If you’ve made it to 2020, there’s a high likelihood that hackers have your personal information: billions of usernames and passwords have been leaked over the last decade. While it’s impossible to ever stop yourself from being hacked – we’re looking at you Jeff Bezos – there are a few steps you can take to better protect yourself.
First, you need better passwords. ‘Password’ and ‘12345’ really don’t cut it. To easily generate and store secure, unique passwords for every website and service you use, you need a password manager.
Next you need to turn on two-factor authentication. This is probably one of the best ways you can protect your online accounts from being accessed by someone else. The protection method requires people to prove they are who they say they claim to be when logging into a service by using a second authentication method. For instance, when you enter your password for Facebook you’ll also have to enter a code that’s generated by an authenticator app or sent via an SMS. The keys use the FIDO2 standard, which is supported by plenty of big tech firms, including Amazon, Google and Microsoft.
You don’t have to use a code though, it’s possible to prove your identity using a physical ‘key’. These most often take the form of a USB device, but the underlying standards that power two-factor authentication can also be in other devices, such as your phone. A hardware authentication method can be preferable to using a software-based system as it’s still accessible if you lose your phone and can’t be hacked as easily. (And if you really want to make yourself more private online, get a VPN, too).
How to setup a two-factor
As two-factor authentication uses the FIDO2 standard, all the ways of setting up the hardware is pretty similar. For this example, we’ll use your Google account. The process is nearly identical if you’re using Facebook or any other service that offers the method.
First you need to turn on two-factor authentication. This can be done by signing into Google and navigating to its security tab.
Pick the option to turn on two-factor authentication and then click to add a hardware key. At this point, you’ll be prompted to plug your device in to a USB socket and then press a button on the device. And that’s it.
The next time you login to Google from a non-authenticated device, you’ll be asked to use the two-factor hardware to prove that it’s really you. All the hardware keys we tested here were setup in a couple of minutes and worked first time.
When you buy something using the retail links in our stories, we earn a small affiliate commission. This does not impact the products we recommend.
YubiKey 5 NFC
YubiKey is one of the biggest makers of two-factor hardware – including specific keys for smartphones – but what stands out about this model is its near-field communication (NFC) support. NFC allows two devices to communicate when they’re within 4cm of each other: in this case it can be a phone and the hardware key that chat.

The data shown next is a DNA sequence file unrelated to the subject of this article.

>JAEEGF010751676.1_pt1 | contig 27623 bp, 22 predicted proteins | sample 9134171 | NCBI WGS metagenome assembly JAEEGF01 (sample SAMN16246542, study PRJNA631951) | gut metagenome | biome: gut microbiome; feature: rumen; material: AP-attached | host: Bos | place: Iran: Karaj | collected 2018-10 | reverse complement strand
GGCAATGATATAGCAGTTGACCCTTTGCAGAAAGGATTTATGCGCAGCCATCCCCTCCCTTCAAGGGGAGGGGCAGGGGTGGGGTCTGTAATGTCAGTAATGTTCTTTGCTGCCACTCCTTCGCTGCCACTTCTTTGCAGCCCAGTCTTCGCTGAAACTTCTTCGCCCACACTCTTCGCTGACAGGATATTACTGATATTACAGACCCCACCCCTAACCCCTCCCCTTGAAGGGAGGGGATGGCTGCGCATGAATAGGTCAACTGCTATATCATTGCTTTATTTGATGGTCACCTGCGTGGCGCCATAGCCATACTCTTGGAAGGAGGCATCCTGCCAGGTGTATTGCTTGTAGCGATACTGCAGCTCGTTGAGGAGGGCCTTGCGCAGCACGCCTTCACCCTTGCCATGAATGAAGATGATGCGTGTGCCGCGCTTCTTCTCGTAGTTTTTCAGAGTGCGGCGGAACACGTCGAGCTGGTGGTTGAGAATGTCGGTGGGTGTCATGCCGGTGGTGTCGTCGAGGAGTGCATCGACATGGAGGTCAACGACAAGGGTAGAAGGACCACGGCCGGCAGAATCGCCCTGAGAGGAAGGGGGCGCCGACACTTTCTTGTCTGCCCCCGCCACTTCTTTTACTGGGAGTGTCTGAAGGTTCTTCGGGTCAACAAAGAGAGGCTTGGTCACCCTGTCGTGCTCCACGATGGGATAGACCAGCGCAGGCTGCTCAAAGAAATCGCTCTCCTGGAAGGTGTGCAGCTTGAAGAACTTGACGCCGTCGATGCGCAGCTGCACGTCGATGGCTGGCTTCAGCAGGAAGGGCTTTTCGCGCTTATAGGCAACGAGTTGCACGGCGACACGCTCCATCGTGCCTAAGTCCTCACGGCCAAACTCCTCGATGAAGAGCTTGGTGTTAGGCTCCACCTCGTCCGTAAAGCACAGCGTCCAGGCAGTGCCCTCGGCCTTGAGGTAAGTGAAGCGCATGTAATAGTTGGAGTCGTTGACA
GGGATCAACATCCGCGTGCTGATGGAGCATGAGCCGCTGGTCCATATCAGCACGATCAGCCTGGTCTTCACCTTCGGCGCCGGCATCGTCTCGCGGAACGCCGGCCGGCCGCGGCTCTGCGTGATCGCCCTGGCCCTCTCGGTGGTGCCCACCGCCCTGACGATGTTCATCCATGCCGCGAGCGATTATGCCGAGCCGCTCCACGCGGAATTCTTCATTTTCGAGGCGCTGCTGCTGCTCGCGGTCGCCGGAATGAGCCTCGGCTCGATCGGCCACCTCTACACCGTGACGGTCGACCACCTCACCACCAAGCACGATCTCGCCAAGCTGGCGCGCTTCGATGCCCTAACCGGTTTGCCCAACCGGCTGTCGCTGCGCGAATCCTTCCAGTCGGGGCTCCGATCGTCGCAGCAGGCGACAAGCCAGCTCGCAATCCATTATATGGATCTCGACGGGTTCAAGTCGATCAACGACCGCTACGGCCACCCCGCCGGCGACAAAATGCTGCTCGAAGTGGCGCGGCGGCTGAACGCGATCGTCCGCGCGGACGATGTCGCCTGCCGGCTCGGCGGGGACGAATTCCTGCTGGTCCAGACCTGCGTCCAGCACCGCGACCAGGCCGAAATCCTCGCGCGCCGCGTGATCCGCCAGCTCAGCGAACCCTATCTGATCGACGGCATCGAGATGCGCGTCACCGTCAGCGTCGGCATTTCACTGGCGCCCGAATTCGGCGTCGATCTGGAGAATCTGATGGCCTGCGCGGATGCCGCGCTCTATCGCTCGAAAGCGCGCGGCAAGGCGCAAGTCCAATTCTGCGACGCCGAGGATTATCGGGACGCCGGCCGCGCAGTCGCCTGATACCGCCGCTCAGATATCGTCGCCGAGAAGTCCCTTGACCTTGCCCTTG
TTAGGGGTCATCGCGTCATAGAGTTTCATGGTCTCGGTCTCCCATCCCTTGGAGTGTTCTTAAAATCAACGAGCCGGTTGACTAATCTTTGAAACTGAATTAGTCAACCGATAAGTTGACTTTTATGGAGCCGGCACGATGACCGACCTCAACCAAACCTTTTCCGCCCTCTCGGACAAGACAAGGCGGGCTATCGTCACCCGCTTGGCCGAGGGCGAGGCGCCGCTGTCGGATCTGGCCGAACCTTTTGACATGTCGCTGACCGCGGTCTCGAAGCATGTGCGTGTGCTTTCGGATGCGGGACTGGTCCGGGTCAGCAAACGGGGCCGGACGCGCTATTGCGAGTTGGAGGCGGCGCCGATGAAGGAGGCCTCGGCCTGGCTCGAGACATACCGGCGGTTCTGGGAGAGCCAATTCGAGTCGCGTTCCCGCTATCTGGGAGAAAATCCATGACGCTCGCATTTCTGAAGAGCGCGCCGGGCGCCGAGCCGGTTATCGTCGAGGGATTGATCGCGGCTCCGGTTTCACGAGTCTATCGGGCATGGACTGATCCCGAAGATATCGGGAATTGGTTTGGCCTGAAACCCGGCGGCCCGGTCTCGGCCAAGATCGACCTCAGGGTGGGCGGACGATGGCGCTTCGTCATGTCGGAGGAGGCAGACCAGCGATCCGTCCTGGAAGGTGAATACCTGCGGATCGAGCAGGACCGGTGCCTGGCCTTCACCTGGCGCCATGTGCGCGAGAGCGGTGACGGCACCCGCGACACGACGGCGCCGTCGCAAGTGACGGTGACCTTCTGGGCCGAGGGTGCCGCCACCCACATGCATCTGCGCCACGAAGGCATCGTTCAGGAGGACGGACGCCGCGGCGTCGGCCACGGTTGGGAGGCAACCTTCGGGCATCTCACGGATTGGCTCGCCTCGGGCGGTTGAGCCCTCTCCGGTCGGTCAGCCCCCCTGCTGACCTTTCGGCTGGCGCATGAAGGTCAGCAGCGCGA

To use the NFC key, you can position it near your phone and tap on the small gold plate. The other option is to plug the USB into your PC or laptop and then tap the gold plate to show that you’re using the device at that moment. YubiKey says its products have fibreglass-reinforced bodies and “military-grade hardened gold” – it’s also water resistant and can be put on a keyring.
Sometimes smaller is better. The Somu from SoloKeys is smaller than your thumbnail and still manages to fit into a USB port on your desktop of laptop. It was originally crowdsourced but has now shipped and is available for pre-order. It’s essentially a smaller version of SoloKey’s larger two-factor authentication USB key. The team behind SoloKeys has used open-source hardware and firmware – you can see, and verify, all of the device’s code and plans on GitHub.
Thetis Ble Fido U2f Key
This key from Thetis is one of the bulkier two-factor keys out there, but its aluminium case spins around to protect the end of the USB connector. It’s also one of the cheaper two-factor devices that we’ve included here. For that price you also get Bluetooth connectivity, like NFC this allows you to verify your identity with a press of the Bluetooth button and removes the need to plug the key directly into your PC or computer. The one downside of using the Ble key is that you need to download an app – Google authenticator on Android; Smart Lock on iOS – to use the Bluetooth option.
Google Titan Key
You probably use Google for a ton of your online services, including email, photos, calendars and more, so we’ll leave it up to you if you want to give the company the literal keys to your online accounts. Despite this reservation, its Titan Key is a robust security key option. It comes in three configurations: USBC, NFC and Bluetooth, giving you plenty of different ways to use the hardware. The plastic casing means they’re not as robust as other models in this list, but pricing starts at £50.
Price: From £50 | Check price on Google
More great stories from WIRED
🍅 Why do modern tomatoes taste so bad?
🚙 How Tesla became the world’s most overvalued car company
📽️ Marvel at the incredible real-life Iron Man
📢 How Slack ruined work